September 7, 2008
The third day of the four-day Italian Festival was wiped out by the tropical storm known as Hanna. This meant the procession was postponed until this afternoon at 2, at St. Francis Church, known as "The Little Church with the Big Heart."
From Downtown Chick I received this email, which suggested I should not miss it:
"If you could get down to 3rd. & Jefferson around 1p.m. I think you would enjoy the spectacle. Guarantee you've never seen anything like it. Beats San Gianaro. (the saint, not the feast).
"Go home, relax, come to the river around 4p.m. have a sausage sangwitch & follow the saint home to 3rd. & Jefferson @ around 7p.m. Remember they're Italian.........it's AROUND 7p.m. Nothing starts on time. But get there & watch the procession & listen to all the Italian. Watch all the kissing. Very few speak English. They have a Don (not Mafia) from Italy. This year he wants to do the benediction bi-lingualy because so many old Italians are dying out & being replaced with Americans."
I just returned from the first part of the festivities. I found the church, easy to do, but did not know what to expect, except that it probably would not start on time, according to my informant. A crowd had gathered, all looking like locals who knew and loved each other, old men, babies, moms, dads and neighbors. They looked at the church expectantly as we waited in the hot sun for something to happen.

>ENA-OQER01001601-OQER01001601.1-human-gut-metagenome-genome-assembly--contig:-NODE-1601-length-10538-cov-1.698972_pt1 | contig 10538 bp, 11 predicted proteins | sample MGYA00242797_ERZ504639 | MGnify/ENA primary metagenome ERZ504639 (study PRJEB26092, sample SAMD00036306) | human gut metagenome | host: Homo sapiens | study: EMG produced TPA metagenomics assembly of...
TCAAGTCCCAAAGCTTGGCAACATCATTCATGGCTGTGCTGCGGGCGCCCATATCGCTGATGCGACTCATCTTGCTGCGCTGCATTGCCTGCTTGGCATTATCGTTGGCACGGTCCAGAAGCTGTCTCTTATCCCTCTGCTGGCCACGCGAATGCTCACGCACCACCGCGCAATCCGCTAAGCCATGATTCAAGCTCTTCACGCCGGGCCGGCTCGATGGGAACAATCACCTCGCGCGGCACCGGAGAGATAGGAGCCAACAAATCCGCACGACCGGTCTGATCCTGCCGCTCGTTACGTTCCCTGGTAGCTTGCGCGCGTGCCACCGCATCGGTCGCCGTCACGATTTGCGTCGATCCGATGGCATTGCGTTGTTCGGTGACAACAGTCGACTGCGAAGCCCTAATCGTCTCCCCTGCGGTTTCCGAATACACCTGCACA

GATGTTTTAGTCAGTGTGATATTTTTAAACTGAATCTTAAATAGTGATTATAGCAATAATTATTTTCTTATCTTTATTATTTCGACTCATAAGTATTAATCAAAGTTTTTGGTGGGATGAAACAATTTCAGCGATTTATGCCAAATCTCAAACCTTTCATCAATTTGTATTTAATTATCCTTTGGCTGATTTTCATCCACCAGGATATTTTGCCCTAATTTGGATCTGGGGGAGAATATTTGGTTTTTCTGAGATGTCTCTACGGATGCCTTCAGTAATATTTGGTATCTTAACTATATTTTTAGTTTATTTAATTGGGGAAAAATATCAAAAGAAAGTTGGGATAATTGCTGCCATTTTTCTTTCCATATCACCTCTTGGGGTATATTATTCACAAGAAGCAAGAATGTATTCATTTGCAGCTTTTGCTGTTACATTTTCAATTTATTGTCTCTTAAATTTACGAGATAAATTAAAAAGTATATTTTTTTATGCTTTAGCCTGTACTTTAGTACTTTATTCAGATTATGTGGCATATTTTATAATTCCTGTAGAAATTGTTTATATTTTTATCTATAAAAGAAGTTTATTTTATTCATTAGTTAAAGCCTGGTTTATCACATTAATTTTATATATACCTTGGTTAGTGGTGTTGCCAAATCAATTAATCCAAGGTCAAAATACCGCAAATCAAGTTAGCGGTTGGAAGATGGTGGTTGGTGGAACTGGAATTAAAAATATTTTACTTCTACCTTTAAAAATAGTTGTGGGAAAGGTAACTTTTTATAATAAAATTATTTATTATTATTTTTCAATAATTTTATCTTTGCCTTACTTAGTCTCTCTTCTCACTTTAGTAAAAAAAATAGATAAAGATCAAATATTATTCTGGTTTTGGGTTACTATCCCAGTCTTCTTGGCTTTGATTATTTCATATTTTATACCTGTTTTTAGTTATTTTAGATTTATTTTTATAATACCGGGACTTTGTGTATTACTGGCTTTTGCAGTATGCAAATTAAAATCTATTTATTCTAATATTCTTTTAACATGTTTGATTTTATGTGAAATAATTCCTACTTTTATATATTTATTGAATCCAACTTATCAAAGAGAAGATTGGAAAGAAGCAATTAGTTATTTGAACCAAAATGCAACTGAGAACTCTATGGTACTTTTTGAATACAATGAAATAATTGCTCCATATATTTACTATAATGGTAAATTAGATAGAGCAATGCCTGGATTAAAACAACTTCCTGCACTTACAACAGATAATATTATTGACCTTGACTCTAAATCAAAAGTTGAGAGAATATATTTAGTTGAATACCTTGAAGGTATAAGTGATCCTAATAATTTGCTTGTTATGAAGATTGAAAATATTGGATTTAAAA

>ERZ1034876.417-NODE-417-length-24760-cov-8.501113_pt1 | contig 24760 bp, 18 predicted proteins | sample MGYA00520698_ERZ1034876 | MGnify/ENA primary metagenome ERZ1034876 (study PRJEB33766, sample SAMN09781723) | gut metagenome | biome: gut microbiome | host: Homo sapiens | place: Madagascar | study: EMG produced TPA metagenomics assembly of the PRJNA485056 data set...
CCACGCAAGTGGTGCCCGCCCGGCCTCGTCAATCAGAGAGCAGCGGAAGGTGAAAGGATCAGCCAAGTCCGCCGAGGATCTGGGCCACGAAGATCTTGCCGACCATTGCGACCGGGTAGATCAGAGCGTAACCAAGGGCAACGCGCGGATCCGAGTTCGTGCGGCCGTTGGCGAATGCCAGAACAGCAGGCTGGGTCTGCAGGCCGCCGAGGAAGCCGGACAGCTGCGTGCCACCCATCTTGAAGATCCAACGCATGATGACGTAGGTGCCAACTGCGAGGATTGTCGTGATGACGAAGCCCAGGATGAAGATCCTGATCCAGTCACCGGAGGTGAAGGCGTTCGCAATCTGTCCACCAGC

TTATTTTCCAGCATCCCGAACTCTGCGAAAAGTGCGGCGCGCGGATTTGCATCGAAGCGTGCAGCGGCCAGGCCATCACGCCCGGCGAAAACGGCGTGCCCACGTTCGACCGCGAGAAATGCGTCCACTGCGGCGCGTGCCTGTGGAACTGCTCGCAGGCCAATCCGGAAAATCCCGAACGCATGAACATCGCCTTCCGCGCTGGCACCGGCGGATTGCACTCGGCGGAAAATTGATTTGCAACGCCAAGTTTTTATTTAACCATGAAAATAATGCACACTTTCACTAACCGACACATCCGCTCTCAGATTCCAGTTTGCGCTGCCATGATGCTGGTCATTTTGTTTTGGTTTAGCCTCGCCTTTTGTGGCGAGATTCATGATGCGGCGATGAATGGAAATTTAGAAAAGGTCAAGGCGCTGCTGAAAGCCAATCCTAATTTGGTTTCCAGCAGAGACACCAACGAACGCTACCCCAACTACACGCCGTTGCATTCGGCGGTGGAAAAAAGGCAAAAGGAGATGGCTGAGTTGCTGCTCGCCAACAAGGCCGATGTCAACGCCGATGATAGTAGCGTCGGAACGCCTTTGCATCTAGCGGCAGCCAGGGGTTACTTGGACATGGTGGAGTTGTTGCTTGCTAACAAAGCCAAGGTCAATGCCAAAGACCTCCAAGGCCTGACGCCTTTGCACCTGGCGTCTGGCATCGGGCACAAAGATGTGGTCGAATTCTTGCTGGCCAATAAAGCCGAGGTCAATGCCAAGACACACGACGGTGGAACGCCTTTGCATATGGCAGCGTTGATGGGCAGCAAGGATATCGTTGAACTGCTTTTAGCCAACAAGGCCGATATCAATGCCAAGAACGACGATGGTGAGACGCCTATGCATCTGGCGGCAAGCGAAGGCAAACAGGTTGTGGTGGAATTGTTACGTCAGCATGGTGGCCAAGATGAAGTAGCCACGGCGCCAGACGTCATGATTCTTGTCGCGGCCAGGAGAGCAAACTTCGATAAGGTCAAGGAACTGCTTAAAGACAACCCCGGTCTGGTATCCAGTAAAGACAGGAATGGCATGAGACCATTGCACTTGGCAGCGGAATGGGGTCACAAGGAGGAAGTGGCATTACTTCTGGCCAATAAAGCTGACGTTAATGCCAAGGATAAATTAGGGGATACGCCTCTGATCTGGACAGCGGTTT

About 15 minutes into the wait, a little parade started, somewhere over by the A & P, I would reckon. We heard a little band playing a tune, and then some people in uniforms started toward us with banners proclaiming the holiday. There was a group of about eight or nine little girls aged nine or ten, dressed in beautiful blue capes. An old man near me said, "There used to be hundreds of those little girls in blue."
From then on things went along on schedule. I still didn't know what I was looking for and the glare was so bright I couldn't see what my camera was getting. But at the end of the procession was a band of older men, playing something that sounded like "Maryland My Maryland" but probably wasn't. We waited while all looked at the church. suddenly the church bells rang, a curtain was opened, and the old men started playing music. As soon as the music started fireworks went off in the parking lot across the street and you couldn't hear anything. But the glorious statue of Mary was carried out of the church and down the street, and for some reason I can't explain there were tears in my eyes. I got a few pictures but I didn't know of what until I came home. I share them with you here and promise you this is a lovely and moving tradition. You don't have to be Italian or even Catholic to respond to it.
In an hour or so I'm going down to get one of those sangwiches.